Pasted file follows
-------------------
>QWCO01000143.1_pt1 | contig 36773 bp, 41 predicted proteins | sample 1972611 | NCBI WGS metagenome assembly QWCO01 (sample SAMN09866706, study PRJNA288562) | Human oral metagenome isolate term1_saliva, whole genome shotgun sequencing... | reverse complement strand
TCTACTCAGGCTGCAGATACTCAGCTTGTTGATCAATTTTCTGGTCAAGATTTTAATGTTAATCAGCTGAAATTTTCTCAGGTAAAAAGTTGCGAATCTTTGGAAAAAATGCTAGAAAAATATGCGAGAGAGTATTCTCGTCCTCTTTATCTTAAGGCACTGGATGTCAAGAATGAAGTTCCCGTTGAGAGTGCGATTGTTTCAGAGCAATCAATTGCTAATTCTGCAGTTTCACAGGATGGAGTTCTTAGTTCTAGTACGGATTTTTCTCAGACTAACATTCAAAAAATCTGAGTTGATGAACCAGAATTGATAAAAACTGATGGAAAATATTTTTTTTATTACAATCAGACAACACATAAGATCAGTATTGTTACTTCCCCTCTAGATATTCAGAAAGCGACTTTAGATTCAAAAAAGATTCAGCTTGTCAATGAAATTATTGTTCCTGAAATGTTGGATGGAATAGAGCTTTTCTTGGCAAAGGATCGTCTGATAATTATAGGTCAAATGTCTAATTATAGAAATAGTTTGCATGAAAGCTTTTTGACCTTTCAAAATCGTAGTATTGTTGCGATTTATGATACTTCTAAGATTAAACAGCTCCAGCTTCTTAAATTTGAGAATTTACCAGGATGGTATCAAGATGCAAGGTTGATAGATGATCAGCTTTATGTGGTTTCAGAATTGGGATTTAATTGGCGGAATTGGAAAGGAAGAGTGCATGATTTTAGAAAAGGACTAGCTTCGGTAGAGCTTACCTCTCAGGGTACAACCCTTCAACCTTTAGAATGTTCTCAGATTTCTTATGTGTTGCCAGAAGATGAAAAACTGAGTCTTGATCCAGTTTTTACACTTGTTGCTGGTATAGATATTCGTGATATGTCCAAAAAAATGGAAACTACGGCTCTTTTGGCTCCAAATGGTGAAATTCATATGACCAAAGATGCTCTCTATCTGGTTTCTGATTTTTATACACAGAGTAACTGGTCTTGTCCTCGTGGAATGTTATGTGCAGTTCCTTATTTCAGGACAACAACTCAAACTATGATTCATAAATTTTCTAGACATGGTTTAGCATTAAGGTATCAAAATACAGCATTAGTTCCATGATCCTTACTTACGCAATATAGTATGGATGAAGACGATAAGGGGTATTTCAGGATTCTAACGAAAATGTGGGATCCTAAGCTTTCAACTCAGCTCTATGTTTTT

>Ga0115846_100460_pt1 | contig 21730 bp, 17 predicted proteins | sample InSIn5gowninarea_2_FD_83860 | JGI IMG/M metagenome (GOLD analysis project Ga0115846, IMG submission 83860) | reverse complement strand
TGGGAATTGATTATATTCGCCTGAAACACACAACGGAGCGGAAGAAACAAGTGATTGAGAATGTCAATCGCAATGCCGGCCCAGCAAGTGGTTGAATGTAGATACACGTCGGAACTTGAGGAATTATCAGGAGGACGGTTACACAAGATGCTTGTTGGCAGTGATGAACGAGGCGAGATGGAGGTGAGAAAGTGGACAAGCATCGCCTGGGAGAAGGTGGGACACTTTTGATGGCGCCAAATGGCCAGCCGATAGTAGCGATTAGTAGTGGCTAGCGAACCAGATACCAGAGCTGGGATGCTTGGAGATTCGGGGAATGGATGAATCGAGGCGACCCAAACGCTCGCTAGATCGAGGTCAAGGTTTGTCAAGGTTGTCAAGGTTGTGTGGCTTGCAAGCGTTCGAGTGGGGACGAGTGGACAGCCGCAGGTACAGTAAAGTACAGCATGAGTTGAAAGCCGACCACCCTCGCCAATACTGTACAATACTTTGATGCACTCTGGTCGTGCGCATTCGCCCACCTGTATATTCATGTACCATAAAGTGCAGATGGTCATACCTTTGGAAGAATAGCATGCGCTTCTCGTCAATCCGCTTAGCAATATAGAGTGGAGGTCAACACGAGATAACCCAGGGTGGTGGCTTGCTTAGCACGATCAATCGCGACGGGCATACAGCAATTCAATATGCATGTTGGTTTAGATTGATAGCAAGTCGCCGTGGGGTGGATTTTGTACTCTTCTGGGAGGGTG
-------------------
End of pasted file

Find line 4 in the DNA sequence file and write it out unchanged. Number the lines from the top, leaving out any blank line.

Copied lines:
TGGGAATTGATTATATTCGCCTGAAACACACAACGGAGCGGAAGAAACAAGTGATTGAGAATGTCAATCGCAATGCCGGCCCAGCAAGTGGTTGAATGTAGATACACGTCGGAACTTGAGGAATTATCAGGAGGACGGTTACACAAGATGCTTGTTGGCAGTGATGAACGAGGCGAGATGGAGGTGAGAAAGTGGACAAGCATCGCCTGGGAGAAGGTGGGACACTTTTGATGGCGCCAAATGGCCAGCCGATAGTAGCGATTAGTAGTGGCTAGCGAACCAGATACCAGAGCTGGGATGCTTGGAGATTCGGGGAATGGATGAATCGAGGCGACCCAAACGCTCGCTAGATCGAGGTCAAGGTTTGTCAAGGTTGTCAAGGTTGTGTGGCTTGCAAGCGTTCGAGTGGGGACGAGTGGACAGCCGCAGGTACAGTAAAGTACAGCATGAGTTGAAAGCCGACCACCCTCGCCAATACTGTACAATACTTTGATGCACTCTGGTCGTGCGCATTCGCCCACCTGTATATTCATGTACCATAAAGTGCAGATGGTCATACCTTTGGAAGAATAGCATGCGCTTCTCGTCAATCCGCTTAGCAATATAGAGTGGAGGTCAACACGAGATAACCCAGGGTGGTGGCTTGCTTAGCACGATCAATCGCGACGGGCATACAGCAATTCAATATGCATGTTGGTTTAGATTGATAGCAAGTCGCCGTGGGGTGGATTTTGTACTCTTCTGGGAGGGTG